U.S. Treasury yields steadied Monday morning as markets for government debt wrestled with the outlook for the economy inside and outside the U.S. after last week ended with an April jobs reading that came in well below forecasts.
A rise in eurozone yields, however, amid rising expectations that the Europe will begin to see solid economic improvement is putting some selling pressure on U.S. bonds and nudging yields up.
How are Treasurys performing?
The 10-year Treasury note yield
was at 1.579%, little-changed from its 3 p.m. Eastern Friday close at 1.576%.
The 30-year Treasury bond
rate was at 2.286%, virtually unchanged from the end of last week.
The 2-year Treasury note
yield was yielding 0.141%, compared with 0.143% Friday.
Bond yields rise as prices rises fall, and vice versa.
What’s driving Treasurys?
Yields rose Friday after data showed April nonfarm payrolls rose by 266,000, well below the consensus forecast for a gain of 1 million jobs.
U.S. rates were holding their ground to start the week but German bond yields were placing some upward pressure on Treasury rates.
Germany’s 10-year bund
hit the highest level in about week at around negative 0.212%, compared with negative 0.234% Friday, with strategists attributing some of that move in yields on improving economic outlook for the eurozone economy and some lingering concerns that the European Central Bank might taper its bond-buying purchases.
The ECB at its last policy meeting in late April decided to keep policy unchanged, as expected, but investors have been keying on recent comments from ECB Governing Council member Martins Kazaks, who said the central bank could scale back its emergency bond-buying as early as June if the euro-area economy doesn’t deteriorate, Bloomberg News reported.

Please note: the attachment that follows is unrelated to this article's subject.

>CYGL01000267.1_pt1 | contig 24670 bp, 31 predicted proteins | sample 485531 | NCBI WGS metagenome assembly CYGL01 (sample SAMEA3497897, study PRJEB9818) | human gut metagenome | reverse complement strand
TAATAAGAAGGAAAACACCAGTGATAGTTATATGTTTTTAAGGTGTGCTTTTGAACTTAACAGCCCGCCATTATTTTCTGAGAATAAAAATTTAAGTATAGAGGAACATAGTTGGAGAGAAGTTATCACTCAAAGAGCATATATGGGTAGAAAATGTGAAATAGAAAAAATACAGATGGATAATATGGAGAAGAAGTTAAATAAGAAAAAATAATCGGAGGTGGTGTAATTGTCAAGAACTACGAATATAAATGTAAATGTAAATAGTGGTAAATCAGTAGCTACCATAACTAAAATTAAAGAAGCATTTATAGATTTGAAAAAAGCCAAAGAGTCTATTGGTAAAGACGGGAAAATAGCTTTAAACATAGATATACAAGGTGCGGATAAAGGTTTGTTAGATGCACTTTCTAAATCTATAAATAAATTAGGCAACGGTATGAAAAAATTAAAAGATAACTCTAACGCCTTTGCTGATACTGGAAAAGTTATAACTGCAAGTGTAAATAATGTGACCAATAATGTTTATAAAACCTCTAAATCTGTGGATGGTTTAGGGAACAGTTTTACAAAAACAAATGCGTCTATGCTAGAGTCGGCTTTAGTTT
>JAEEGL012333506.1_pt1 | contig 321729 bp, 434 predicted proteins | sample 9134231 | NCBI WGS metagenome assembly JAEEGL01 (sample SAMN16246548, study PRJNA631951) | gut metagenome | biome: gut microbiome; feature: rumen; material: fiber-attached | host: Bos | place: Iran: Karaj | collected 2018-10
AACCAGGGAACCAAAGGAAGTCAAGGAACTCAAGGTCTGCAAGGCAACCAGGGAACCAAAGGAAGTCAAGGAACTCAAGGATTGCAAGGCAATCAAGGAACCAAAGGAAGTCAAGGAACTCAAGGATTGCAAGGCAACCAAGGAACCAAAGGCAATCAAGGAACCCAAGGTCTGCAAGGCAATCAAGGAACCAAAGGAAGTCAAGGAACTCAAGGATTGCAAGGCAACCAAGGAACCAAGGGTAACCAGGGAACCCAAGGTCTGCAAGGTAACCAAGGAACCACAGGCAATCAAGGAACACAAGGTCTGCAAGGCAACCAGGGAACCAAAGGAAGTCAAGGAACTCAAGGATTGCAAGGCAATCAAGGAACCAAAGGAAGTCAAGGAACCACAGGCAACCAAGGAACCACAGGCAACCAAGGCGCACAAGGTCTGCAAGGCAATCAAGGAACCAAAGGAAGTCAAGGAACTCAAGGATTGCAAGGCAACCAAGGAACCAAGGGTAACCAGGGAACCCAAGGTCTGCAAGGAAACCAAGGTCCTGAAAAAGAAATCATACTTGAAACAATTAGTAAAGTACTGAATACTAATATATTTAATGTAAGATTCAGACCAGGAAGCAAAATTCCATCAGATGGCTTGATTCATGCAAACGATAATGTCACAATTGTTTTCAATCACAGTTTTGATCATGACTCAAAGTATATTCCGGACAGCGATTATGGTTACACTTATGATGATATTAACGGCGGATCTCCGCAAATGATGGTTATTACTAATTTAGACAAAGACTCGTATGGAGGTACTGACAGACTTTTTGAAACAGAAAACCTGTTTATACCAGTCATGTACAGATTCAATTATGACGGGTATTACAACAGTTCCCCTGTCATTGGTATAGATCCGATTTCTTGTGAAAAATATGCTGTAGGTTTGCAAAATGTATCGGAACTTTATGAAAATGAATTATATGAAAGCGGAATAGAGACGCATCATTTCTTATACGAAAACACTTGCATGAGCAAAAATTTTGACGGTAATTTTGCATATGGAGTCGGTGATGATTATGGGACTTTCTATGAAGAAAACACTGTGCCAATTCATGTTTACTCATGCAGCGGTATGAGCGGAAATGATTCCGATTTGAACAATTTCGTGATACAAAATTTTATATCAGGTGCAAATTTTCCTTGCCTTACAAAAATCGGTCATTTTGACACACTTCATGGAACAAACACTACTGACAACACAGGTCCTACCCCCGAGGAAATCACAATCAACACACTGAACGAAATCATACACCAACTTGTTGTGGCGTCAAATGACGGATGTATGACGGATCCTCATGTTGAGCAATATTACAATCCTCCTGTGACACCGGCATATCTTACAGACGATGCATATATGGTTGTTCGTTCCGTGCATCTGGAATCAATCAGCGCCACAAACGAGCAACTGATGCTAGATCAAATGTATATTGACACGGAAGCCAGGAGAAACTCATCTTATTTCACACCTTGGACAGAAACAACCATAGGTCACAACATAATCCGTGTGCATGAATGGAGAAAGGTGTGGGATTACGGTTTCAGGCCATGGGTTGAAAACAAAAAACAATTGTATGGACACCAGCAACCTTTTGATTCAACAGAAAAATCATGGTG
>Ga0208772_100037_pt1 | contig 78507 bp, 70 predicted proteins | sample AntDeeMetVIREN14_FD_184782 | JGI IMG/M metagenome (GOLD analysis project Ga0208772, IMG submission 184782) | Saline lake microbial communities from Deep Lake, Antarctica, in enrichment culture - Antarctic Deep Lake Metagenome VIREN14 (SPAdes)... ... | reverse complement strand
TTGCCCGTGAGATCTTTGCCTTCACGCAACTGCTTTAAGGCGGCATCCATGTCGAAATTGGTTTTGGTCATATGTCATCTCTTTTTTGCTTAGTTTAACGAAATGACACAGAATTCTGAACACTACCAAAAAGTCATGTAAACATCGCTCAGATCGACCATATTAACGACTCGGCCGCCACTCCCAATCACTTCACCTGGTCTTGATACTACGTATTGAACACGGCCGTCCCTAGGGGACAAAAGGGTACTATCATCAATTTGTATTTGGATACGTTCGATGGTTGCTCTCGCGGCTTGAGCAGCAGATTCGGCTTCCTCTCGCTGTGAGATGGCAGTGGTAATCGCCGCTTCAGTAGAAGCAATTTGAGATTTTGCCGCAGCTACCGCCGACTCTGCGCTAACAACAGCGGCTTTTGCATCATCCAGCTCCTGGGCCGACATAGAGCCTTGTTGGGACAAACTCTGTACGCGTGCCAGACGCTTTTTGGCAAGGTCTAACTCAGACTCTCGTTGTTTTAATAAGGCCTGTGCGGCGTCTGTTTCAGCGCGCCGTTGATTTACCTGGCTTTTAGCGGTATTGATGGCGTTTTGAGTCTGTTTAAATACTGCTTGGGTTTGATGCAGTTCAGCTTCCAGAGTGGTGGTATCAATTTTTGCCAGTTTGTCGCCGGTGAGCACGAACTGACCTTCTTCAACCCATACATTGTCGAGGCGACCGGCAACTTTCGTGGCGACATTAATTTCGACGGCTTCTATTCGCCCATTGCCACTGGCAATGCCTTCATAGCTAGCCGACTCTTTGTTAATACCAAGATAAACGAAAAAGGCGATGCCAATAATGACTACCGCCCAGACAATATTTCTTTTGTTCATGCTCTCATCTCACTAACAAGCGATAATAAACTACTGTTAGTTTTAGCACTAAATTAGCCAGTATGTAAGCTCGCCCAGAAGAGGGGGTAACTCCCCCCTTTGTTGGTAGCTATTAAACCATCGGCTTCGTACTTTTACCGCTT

That said, ECB Chief Economist Philip Lane has publicly said that bond purchases could still be increased as needed.
The concerns come as investors in the U.S. have been anxious about the prospects for monetary policy in the U.S., anxieties that were quelled somewhat on Friday after the weaker-than-expected jobs report.
Looking ahead, investors will be awaiting a report on retail sales due on Wednesday.
Ahead of that report, Chicago Fed President Charles Evans is slated to speak at 8:30 a.m. Eastern on CNBC and then at a conference of business reporters at 2 p.m.
Meanwhile, Dallas Fed President Robert Kaplan talks on Bloomberg TV at noon.
What are strategists saying?
“Naturally, stock valuations continue to keep many investors wary, although price-to-earnings ratios have fallen toward the low 20s on rising estimates,” wrote Christopher Smart, chief global strategist and head of the Barings Investment Institute.
“Bond yields may be capped for now as global investors consider 1.6% on U.S. Treasuries a good deal when Japanese government bonds pay nothing and German bunds are still negative,” he wrote.
“But the broader question coming into view remains where sustainable growth rates will settle,” the strategist wrote.